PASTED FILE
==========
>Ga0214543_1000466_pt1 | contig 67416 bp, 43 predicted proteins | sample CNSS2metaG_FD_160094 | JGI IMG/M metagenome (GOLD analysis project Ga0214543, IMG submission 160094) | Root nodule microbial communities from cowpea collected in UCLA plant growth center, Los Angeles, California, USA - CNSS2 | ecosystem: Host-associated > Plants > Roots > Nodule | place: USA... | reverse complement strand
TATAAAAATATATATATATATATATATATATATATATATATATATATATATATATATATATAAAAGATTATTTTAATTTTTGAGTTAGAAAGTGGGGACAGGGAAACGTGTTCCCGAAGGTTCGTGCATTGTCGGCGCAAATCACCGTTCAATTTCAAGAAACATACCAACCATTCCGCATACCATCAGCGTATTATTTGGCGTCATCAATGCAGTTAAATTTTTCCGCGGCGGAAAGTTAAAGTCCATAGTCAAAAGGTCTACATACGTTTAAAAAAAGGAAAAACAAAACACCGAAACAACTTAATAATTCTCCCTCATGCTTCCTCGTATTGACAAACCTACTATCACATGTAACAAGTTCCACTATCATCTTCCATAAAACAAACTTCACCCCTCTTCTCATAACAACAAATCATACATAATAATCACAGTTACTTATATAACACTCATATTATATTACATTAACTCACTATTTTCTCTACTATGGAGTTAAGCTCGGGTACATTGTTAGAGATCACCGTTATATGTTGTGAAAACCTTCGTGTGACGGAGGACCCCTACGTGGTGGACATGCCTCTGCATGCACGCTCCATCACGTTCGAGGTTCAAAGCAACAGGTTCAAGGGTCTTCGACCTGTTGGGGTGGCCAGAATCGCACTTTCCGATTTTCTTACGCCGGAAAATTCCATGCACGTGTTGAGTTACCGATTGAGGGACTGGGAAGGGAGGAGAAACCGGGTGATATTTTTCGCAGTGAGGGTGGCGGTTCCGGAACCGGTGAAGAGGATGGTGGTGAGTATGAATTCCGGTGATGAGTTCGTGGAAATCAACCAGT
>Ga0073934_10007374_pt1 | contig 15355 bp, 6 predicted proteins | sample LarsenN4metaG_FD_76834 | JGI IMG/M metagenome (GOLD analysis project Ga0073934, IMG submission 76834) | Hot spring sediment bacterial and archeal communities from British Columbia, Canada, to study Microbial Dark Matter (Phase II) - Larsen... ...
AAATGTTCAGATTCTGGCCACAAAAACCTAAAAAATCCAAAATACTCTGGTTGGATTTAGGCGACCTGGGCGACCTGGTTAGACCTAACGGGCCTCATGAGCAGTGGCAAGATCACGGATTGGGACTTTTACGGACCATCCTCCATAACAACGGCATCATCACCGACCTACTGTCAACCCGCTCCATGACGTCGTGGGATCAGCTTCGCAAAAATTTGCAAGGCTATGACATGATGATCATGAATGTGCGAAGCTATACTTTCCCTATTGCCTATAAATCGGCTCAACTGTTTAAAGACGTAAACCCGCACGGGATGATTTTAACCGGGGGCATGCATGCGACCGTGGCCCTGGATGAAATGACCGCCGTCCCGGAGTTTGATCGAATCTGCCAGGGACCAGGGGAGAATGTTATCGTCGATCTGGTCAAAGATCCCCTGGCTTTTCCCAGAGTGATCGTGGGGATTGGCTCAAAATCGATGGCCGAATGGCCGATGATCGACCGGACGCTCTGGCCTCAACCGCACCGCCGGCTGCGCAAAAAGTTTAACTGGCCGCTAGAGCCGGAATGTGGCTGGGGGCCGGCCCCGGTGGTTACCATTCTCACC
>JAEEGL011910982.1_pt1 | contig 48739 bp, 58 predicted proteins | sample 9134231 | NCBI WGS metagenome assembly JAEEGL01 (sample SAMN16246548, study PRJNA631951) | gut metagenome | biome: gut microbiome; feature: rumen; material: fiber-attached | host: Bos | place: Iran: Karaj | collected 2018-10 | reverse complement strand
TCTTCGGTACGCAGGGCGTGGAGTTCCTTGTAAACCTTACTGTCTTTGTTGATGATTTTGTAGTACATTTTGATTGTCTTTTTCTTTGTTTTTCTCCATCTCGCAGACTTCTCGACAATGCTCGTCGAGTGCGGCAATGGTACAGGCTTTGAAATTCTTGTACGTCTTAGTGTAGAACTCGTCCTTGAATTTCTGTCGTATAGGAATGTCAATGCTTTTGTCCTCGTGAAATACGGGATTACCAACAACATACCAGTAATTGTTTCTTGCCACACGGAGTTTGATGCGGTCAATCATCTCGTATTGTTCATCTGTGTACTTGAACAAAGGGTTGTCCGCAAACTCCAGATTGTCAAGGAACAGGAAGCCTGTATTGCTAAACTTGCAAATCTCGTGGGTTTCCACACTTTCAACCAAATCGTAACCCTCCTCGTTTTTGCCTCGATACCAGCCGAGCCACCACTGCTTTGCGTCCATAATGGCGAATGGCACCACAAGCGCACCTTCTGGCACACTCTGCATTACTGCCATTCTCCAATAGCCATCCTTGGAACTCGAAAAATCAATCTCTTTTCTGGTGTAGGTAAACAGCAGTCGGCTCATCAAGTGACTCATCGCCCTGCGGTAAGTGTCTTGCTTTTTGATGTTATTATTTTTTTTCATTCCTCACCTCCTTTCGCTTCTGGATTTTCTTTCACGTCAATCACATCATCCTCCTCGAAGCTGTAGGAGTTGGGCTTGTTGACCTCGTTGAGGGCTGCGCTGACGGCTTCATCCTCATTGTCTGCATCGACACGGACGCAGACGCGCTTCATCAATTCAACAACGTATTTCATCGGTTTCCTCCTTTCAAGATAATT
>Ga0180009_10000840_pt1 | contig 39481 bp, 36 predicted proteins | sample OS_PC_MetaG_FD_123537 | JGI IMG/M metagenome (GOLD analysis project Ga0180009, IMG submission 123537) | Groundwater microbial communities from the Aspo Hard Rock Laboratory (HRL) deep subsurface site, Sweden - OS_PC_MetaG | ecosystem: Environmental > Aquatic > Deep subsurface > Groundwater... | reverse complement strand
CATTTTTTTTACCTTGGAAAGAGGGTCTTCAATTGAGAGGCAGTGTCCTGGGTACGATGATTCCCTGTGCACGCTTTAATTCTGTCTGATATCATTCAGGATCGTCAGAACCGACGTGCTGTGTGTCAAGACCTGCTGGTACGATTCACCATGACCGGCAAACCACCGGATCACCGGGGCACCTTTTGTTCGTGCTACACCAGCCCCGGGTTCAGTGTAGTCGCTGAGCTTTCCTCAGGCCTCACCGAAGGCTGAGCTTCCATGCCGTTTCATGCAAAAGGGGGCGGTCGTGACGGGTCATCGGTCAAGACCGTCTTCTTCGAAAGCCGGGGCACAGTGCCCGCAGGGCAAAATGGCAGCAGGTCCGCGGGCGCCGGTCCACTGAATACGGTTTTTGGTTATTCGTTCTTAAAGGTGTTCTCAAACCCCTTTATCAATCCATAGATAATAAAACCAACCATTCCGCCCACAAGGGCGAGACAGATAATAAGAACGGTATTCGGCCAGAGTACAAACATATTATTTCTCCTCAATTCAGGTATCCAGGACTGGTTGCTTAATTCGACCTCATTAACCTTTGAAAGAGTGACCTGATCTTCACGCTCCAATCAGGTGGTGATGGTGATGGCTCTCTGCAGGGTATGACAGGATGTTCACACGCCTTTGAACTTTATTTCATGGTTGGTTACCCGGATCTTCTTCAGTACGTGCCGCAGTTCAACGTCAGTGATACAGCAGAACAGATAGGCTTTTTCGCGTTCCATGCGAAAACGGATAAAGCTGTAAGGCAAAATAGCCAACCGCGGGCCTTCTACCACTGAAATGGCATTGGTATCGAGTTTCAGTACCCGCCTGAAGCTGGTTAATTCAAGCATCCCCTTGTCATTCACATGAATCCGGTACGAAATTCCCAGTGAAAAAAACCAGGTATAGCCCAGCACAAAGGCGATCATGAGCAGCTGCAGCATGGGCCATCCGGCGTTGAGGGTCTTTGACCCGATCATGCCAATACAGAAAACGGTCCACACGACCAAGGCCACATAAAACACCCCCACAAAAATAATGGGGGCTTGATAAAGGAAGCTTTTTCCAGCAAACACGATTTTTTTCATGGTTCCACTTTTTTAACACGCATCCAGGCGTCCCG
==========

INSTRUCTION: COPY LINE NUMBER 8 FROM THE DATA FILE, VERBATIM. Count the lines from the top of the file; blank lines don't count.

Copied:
CATTTTTTTTACCTTGGAAAGAGGGTCTTCAATTGAGAGGCAGTGTCCTGGGTACGATGATTCCCTGTGCACGCTTTAATTCTGTCTGATATCATTCAGGATCGTCAGAACCGACGTGCTGTGTGTCAAGACCTGCTGGTACGATTCACCATGACCGGCAAACCACCGGATCACCGGGGCACCTTTTGTTCGTGCTACACCAGCCCCGGGTTCAGTGTAGTCGCTGAGCTTTCCTCAGGCCTCACCGAAGGCTGAGCTTCCATGCCGTTTCATGCAAAAGGGGGCGGTCGTGACGGGTCATCGGTCAAGACCGTCTTCTTCGAAAGCCGGGGCACAGTGCCCGCAGGGCAAAATGGCAGCAGGTCCGCGGGCGCCGGTCCACTGAATACGGTTTTTGGTTATTCGTTCTTAAAGGTGTTCTCAAACCCCTTTATCAATCCATAGATAATAAAACCAACCATTCCGCCCACAAGGGCGAGACAGATAATAAGAACGGTATTCGGCCAGAGTACAAACATATTATTTCTCCTCAATTCAGGTATCCAGGACTGGTTGCTTAATTCGACCTCATTAACCTTTGAAAGAGTGACCTGATCTTCACGCTCCAATCAGGTGGTGATGGTGATGGCTCTCTGCAGGGTATGACAGGATGTTCACACGCCTTTGAACTTTATTTCATGGTTGGTTACCCGGATCTTCTTCAGTACGTGCCGCAGTTCAACGTCAGTGATACAGCAGAACAGATAGGCTTTTTCGCGTTCCATGCGAAAACGGATAAAGCTGTAAGGCAAAATAGCCAACCGCGGGCCTTCTACCACTGAAATGGCATTGGTATCGAGTTTCAGTACCCGCCTGAAGCTGGTTAATTCAAGCATCCCCTTGTCATTCACATGAATCCGGTACGAAATTCCCAGTGAAAAAAACCAGGTATAGCCCAGCACAAAGGCGATCATGAGCAGCTGCAGCATGGGCCATCCGGCGTTGAGGGTCTTTGACCCGATCATGCCAATACAGAAAACGGTCCACACGACCAAGGCCACATAAAACACCCCCACAAAAATAATGGGGGCTTGATAAAGGAAGCTTTTTCCAGCAAACACGATTTTTTTCATGGTTCCACTTTTTTAACACGCATCCAGGCGTCCCG